‘Fantastic, sir, beautifully said,’ said Carlos Romulo, wiping sweat from his upper lip.
‘Carlos,’ said the Leader. ‘Why are you here?’
‘What do you mean?’
‘Has someone sent you?’
‘Sent me for what?’ asked Romulo.
‘To . . . listen?’ Toothpaste smile. Laughter.
‘Certainly not, sir, no, sir,’ said Romulo, tremulous, ‘I only – I, I –’
‘That’s all right!’ said the Leader. He looked down at the representative of the Philippines with a threateningly benevolent smile.
‘The Philippines,’ says Michel, ‘were in the small bloc of American sympathisers who were drawing a lot of suspicion. I was exhausted and needed to change out of my wet clothes, but my delegation happened to be in that bloc too, so I might have stayed there longer had I not – I mean, imagine, if the Leader had accused me of spying . . . I found another member of the hotel staff who took me straight up to my room.’ He sips again and sighs. ‘The heads were staying in these bungalows in the mountains, they descended in the mornings in cars. It was only the lesser delegates in the hotels, and the journalists, drinking late together in the lobby.’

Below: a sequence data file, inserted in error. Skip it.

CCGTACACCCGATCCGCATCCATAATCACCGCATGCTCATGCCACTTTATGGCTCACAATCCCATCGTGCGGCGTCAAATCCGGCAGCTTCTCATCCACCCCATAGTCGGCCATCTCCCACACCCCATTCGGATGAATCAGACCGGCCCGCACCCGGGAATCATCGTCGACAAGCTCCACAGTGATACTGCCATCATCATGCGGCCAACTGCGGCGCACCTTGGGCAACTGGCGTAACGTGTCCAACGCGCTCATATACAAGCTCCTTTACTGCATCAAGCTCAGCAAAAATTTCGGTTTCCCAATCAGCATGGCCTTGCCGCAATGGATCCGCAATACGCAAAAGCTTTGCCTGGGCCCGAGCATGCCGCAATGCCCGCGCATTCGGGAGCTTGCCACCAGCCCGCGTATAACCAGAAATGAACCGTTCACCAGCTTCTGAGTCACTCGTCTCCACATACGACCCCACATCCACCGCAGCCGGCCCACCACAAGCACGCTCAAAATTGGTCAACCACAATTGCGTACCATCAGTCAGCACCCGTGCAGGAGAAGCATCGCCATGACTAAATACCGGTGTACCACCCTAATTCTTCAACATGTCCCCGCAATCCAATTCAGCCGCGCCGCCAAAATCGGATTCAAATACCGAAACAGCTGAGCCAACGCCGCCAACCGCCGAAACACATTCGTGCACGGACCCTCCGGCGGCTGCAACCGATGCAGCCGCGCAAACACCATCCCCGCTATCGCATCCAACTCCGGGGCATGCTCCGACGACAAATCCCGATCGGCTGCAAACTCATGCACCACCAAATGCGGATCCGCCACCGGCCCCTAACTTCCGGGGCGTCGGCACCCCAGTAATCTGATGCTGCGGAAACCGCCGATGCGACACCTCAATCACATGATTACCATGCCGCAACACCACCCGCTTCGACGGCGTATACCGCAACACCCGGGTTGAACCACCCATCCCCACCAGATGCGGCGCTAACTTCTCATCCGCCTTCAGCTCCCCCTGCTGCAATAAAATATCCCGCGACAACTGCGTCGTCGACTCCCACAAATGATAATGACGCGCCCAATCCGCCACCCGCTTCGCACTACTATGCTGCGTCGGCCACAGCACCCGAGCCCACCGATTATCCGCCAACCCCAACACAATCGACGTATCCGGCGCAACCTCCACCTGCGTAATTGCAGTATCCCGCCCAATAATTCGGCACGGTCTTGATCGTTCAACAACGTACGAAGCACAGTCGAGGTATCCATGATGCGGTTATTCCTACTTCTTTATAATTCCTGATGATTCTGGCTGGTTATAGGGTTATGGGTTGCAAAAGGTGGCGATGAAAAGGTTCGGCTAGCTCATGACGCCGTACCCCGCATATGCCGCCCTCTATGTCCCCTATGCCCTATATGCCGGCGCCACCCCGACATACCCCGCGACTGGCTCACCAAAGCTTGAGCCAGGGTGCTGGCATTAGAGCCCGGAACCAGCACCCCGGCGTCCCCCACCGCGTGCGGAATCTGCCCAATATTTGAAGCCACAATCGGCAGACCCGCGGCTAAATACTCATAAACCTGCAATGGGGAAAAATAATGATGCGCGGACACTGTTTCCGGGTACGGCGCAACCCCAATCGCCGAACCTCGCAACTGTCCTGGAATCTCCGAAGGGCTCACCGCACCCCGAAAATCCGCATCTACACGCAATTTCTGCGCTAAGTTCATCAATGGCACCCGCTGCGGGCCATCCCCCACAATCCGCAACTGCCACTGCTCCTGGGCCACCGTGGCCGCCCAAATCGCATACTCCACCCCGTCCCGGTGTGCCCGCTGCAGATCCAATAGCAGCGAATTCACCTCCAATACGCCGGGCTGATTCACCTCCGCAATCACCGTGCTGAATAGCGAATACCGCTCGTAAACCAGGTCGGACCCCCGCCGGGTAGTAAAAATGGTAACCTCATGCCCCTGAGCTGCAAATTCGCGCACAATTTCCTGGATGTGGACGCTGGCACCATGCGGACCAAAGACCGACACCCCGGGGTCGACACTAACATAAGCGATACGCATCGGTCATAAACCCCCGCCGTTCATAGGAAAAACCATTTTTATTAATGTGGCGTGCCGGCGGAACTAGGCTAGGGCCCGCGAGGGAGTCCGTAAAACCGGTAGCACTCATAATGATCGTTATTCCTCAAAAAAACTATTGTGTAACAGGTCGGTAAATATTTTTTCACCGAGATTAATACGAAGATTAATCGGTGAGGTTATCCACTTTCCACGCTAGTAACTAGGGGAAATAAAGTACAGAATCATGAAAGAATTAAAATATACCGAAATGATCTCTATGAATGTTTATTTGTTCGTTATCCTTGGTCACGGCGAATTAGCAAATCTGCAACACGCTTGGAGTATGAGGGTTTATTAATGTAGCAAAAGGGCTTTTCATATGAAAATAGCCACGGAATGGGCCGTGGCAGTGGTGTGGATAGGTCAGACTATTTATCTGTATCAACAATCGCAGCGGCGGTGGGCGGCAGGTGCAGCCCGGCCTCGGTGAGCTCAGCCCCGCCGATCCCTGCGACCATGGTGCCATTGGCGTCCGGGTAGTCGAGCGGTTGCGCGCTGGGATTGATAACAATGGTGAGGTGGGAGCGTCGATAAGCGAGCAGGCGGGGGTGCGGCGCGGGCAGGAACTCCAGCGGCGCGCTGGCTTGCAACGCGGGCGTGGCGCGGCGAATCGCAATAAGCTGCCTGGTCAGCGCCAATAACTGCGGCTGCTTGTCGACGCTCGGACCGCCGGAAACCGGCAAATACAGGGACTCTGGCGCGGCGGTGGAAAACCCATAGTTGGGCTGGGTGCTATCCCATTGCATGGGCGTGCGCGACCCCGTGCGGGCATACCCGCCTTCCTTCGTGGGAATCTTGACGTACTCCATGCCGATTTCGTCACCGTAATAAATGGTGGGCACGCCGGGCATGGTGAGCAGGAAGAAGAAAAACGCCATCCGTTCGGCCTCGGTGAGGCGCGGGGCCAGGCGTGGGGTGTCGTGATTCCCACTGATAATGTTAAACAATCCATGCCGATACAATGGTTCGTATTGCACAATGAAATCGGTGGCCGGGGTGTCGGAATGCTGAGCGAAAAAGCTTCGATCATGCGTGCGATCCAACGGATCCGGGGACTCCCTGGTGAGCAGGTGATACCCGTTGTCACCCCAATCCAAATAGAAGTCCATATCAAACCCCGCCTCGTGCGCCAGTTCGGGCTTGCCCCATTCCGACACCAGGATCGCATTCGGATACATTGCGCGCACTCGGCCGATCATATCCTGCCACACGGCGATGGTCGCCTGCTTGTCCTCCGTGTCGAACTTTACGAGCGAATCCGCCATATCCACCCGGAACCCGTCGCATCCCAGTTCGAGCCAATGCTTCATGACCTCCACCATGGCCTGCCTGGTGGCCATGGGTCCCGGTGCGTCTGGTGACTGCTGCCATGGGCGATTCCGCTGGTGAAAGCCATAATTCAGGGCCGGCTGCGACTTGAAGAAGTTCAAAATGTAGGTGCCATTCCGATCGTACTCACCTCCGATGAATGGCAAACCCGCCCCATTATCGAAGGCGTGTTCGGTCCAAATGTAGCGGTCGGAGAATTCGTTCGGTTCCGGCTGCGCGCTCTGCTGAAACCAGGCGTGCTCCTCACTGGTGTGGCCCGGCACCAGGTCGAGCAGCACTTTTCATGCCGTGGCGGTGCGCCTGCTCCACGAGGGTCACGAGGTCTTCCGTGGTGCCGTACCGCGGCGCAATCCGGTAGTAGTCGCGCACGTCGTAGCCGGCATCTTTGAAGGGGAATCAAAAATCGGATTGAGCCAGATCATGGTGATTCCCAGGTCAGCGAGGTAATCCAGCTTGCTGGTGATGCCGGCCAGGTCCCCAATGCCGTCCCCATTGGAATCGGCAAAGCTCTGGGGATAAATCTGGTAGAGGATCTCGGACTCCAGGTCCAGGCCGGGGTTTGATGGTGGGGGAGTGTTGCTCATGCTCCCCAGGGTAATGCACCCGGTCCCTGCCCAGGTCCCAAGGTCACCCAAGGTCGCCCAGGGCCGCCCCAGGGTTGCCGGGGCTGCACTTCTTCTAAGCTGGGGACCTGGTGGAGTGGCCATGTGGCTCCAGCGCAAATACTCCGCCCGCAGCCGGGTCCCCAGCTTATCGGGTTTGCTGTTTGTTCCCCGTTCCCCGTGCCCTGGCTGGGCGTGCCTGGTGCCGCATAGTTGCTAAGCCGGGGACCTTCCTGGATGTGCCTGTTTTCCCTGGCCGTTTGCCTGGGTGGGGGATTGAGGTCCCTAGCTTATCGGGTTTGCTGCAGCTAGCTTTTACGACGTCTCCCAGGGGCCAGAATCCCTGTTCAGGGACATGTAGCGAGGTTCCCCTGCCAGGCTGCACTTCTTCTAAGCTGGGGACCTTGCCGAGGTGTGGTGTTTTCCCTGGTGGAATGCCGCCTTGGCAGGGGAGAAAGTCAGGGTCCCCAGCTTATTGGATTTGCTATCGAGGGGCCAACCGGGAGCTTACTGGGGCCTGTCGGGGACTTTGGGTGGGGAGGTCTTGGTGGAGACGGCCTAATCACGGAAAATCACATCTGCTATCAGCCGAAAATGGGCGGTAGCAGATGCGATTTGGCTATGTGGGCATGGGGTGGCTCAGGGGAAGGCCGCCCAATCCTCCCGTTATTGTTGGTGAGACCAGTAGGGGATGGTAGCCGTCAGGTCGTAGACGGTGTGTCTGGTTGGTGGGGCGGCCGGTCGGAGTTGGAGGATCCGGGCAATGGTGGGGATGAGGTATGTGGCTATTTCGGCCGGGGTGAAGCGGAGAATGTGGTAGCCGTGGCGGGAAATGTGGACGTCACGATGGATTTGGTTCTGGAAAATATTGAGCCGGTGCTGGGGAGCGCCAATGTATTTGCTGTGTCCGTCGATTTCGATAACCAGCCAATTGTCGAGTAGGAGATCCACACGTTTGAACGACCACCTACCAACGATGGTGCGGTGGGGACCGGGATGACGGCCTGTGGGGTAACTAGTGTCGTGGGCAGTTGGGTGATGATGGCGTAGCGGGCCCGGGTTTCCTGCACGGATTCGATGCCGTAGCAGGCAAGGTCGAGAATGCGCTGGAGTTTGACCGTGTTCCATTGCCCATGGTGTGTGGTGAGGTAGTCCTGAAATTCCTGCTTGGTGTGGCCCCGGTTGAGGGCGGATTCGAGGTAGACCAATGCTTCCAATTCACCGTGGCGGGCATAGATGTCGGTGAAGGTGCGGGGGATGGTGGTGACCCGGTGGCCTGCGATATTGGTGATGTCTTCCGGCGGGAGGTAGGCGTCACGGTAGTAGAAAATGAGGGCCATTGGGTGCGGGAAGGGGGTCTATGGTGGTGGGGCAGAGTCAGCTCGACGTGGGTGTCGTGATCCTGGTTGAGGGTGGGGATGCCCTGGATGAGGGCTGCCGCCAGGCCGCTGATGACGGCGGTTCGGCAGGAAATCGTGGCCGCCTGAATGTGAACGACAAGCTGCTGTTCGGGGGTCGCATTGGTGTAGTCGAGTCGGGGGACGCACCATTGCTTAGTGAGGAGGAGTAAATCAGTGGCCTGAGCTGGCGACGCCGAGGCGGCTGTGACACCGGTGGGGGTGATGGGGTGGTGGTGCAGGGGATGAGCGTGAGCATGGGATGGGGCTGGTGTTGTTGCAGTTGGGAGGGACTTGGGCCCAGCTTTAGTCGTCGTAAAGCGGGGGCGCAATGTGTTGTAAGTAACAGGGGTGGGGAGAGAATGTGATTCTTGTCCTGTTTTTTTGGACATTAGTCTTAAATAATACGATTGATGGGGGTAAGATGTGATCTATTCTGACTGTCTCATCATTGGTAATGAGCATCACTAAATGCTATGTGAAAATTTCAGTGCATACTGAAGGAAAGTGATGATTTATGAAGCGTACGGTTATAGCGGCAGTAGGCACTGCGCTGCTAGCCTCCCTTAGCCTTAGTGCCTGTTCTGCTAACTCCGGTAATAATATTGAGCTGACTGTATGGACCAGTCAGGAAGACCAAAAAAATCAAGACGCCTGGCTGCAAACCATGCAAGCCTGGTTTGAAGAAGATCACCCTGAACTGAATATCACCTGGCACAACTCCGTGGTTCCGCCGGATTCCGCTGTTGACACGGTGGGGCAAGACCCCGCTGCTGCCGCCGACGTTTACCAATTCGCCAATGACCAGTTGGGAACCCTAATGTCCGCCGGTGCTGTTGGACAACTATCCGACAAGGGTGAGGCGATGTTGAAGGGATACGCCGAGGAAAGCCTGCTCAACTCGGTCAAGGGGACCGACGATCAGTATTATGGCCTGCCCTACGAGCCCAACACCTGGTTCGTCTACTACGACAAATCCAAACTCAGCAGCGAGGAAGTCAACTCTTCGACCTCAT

‘You were hardly a lesser delegate,’ I say.
‘Don’t flatter,’ says Michel. ‘I was a minor delegate. I was twenty-four.’
‘I only meant,’ I say, but I don’t persist.
The student throng before us has petered out and a wedge of sky between the Science Building and Graduate Studies is blushing with sunset. At any moment Michel might announce it’s time to leave. I screw the cap off the flask and tilt it towards his glass. Distracted, he acquiesces. The liquid tinkles in the cup.
‘And you mustn’t be nostalgic either,’ he says.
‘I’m not nostalgic.’
‘And also don’t be romantic.’